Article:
(RepublicanNews.org) – Another new term for those that don’t do shady things on the internet: deepfake. In the age of information, manipulation of any kind of data is going to be advantageous to those with dishonest intentions. That goes for images, too.
Deepfake is what happens when someone alters an image or video, usually replacing a person’s face. It’s important that you know how to spot them, so you can see what’s really going on, and learn what sources to trust.
Elements of a Deepfake
Light is a big help when it comes to spotting a deepfake. With light comes reflections, shadows, and shades, and it’s one of the most telling factors in these faked photos.
- Obvious absence of shadow: Are large objects missing shadows that other things have? If all of the objects look like the sun is shining to the left of them, with a shadow on the right, an object without one should raise a red flag for you.
- Wrong light, shade, or shadow position: Sometimes fakers try to add the shadow through editing. But they may get it wrong, even slightly. This is why it’s important to look closely — zoom in if you have to.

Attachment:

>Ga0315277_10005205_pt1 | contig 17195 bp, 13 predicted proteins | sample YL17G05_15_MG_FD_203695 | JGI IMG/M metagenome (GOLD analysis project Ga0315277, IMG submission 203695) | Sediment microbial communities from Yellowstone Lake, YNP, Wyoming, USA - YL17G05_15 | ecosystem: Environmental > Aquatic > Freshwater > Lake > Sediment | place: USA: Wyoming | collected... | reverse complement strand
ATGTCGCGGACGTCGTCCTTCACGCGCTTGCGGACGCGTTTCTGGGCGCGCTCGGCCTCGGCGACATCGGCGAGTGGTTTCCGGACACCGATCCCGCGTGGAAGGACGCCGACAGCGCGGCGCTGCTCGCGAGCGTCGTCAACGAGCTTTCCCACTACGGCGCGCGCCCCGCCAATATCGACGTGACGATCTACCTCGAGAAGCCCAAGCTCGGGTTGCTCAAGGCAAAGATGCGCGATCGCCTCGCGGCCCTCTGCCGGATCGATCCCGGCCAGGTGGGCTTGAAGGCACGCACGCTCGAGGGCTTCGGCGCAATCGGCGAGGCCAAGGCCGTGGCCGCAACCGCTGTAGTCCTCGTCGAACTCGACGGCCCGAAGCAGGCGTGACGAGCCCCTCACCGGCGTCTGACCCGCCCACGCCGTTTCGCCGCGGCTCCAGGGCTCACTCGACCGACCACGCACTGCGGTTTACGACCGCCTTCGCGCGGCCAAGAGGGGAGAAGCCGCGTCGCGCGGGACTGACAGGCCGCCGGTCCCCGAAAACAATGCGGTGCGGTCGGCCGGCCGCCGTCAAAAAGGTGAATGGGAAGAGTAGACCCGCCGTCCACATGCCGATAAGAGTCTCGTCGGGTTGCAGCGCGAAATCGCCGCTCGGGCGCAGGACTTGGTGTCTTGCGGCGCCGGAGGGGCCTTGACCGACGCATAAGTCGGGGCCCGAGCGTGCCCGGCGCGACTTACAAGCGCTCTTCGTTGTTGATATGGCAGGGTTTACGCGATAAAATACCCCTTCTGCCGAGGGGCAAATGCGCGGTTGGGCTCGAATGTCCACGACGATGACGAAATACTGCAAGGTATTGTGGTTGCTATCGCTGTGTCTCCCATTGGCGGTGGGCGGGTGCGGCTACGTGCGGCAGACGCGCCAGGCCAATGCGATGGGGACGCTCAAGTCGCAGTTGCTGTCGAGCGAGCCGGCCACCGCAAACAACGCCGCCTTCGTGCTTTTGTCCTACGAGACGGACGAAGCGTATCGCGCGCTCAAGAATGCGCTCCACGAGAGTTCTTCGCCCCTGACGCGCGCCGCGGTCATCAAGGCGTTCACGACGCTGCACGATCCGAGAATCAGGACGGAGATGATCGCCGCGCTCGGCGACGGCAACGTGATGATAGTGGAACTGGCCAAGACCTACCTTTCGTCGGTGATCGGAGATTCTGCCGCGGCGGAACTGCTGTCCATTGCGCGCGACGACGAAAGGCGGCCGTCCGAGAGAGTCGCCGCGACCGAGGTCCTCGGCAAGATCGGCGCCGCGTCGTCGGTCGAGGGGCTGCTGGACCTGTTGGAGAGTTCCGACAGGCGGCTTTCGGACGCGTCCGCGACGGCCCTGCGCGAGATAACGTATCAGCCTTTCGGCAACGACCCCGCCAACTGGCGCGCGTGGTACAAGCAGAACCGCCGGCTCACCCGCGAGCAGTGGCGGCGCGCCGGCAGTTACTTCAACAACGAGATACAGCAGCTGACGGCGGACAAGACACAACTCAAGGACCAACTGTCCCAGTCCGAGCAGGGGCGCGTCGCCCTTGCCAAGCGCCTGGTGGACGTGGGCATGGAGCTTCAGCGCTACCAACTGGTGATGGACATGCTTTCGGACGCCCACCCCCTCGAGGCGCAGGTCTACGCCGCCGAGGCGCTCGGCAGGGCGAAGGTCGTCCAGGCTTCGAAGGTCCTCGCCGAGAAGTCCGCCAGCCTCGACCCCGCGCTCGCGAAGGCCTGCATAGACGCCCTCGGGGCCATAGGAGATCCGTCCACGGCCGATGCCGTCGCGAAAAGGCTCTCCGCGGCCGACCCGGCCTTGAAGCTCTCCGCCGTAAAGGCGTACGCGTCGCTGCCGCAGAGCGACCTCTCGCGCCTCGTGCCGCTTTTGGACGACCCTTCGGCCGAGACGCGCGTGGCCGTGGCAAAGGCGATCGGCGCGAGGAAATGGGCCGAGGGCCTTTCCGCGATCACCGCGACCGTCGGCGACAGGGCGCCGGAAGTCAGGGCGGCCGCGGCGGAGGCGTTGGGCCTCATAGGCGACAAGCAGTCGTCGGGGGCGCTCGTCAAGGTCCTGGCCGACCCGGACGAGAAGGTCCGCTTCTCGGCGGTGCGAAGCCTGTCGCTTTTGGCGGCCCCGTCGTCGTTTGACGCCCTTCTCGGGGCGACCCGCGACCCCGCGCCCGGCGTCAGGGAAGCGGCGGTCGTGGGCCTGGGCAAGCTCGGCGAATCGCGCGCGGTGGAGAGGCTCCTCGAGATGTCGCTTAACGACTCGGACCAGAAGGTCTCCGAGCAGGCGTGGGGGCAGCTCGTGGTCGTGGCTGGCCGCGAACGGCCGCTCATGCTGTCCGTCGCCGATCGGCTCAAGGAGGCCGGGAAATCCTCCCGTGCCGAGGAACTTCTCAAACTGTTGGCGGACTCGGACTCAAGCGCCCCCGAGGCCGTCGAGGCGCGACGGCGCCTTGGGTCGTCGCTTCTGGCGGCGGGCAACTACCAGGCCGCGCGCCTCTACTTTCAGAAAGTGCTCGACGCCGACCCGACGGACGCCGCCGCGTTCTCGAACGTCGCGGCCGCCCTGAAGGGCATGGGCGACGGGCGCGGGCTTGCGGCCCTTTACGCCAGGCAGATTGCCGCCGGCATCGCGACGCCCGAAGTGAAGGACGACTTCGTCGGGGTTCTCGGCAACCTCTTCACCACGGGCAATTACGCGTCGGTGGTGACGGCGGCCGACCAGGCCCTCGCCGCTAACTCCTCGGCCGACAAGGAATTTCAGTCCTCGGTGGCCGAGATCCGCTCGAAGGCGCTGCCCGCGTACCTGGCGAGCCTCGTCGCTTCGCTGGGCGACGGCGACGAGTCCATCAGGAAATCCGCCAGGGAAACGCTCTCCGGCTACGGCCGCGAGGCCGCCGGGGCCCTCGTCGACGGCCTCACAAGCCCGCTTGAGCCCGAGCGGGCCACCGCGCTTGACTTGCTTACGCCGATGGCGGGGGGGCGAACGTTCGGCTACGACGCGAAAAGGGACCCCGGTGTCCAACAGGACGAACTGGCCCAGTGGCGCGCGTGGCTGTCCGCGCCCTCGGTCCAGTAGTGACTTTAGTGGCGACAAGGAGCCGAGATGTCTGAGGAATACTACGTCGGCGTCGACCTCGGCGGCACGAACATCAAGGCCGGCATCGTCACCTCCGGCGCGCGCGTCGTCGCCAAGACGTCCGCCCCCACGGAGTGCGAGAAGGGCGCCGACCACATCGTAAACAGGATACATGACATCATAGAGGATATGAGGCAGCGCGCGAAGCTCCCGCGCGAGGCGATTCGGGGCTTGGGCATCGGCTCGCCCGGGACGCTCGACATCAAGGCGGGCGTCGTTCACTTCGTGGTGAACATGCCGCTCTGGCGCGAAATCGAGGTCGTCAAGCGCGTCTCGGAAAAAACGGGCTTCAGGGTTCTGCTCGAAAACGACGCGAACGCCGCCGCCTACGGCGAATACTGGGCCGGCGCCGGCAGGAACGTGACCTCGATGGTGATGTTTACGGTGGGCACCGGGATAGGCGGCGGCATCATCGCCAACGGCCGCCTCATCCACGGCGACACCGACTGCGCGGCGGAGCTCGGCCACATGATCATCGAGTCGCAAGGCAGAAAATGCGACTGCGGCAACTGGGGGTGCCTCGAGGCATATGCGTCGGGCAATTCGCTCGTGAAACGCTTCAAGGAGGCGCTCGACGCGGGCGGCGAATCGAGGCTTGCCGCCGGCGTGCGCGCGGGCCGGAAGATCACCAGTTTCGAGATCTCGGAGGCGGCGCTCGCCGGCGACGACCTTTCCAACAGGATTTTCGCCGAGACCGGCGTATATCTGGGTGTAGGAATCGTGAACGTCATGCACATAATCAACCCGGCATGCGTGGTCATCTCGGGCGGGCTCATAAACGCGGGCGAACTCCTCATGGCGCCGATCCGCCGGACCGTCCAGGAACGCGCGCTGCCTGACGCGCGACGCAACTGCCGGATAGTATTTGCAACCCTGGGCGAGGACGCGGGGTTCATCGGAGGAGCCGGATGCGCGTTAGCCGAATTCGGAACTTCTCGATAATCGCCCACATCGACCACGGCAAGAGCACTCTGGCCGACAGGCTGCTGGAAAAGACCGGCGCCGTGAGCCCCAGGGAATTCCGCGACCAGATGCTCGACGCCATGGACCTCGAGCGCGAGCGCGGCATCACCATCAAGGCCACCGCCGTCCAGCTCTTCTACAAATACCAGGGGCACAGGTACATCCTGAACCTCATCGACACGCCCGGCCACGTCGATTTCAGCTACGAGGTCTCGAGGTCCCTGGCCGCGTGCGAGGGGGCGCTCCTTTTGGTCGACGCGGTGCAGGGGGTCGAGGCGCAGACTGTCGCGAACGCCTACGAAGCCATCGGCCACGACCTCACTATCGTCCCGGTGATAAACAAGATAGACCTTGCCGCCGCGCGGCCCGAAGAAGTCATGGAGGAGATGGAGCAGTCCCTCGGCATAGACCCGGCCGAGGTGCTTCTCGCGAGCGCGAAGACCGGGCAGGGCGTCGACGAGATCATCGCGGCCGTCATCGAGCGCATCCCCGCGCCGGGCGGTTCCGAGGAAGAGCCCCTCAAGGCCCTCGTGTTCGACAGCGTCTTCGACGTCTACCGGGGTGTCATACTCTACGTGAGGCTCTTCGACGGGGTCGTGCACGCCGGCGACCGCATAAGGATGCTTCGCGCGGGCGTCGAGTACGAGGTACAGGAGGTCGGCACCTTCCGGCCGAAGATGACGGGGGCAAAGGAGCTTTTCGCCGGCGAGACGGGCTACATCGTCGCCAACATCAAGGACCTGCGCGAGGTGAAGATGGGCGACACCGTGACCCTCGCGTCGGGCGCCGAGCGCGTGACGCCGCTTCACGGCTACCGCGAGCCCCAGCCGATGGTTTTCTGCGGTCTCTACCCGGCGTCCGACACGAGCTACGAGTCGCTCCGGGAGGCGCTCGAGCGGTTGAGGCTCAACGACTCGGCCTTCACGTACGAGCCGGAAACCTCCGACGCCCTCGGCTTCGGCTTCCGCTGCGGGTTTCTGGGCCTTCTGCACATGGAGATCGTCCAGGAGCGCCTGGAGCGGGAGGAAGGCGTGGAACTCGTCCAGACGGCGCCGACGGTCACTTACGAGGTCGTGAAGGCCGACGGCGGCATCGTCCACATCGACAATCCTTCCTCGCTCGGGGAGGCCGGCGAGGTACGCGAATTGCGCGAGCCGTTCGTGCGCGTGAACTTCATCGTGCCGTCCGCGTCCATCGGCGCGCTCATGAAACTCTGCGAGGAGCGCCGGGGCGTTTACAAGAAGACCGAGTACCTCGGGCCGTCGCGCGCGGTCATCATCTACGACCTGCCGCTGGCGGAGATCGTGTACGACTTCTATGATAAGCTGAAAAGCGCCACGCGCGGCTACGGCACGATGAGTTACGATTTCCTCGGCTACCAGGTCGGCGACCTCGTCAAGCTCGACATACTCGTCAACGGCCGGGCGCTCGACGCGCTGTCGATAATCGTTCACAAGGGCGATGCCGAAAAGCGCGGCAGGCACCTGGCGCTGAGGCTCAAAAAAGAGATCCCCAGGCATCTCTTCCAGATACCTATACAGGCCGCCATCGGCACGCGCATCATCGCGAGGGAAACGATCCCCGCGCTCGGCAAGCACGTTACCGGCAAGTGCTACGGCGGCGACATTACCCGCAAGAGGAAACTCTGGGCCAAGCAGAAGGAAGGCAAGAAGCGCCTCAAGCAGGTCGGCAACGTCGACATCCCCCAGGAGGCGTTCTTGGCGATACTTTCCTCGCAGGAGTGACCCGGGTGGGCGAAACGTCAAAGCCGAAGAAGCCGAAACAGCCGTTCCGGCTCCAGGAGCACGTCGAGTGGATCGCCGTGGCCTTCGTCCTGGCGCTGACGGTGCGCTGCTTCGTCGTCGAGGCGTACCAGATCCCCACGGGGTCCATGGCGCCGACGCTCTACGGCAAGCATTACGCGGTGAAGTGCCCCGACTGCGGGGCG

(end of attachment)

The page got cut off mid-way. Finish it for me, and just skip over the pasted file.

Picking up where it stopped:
- Absence of shade or light: Sometimes, faces will look flat, or lack the shadow that comes from the shape of the face. Conversely, they might lack the reflection of light that would normally be seen in the type of image you’re looking at. These deepfakes almost look cartoonish, because those natural shades and reflections are what lend the 3D perception.
The devil really is in the details — the very things that quickly give deepfakes away. Look for birthmarks, scars, tattoos, moles, or any other elements specific to that person. Compare these to other images of them. Looking at the hairline or where the hair is can be helpful. Check for ridges that are an indication of an original image. Blurry hairlines most likely indicate a deepfake. Do all of the elements of the image belong there? For instance, if you put an image of a short-haired woman over that of a long-haired woman, you will still see the long hair.
If you aren’t sure or you just want to verify your deepfake catching skills, run the image through one of the programs aimed at identifying these edits. FotoForensics.com is an easy-to-use site that checks for a variety of elements in images, while DeepwareScanner detects changes in videos.
You can also “share” what you find, so others can see the image is fake. Whatever you do or however you do it, it’s more important now than ever to verify the authenticity of anything you find online.
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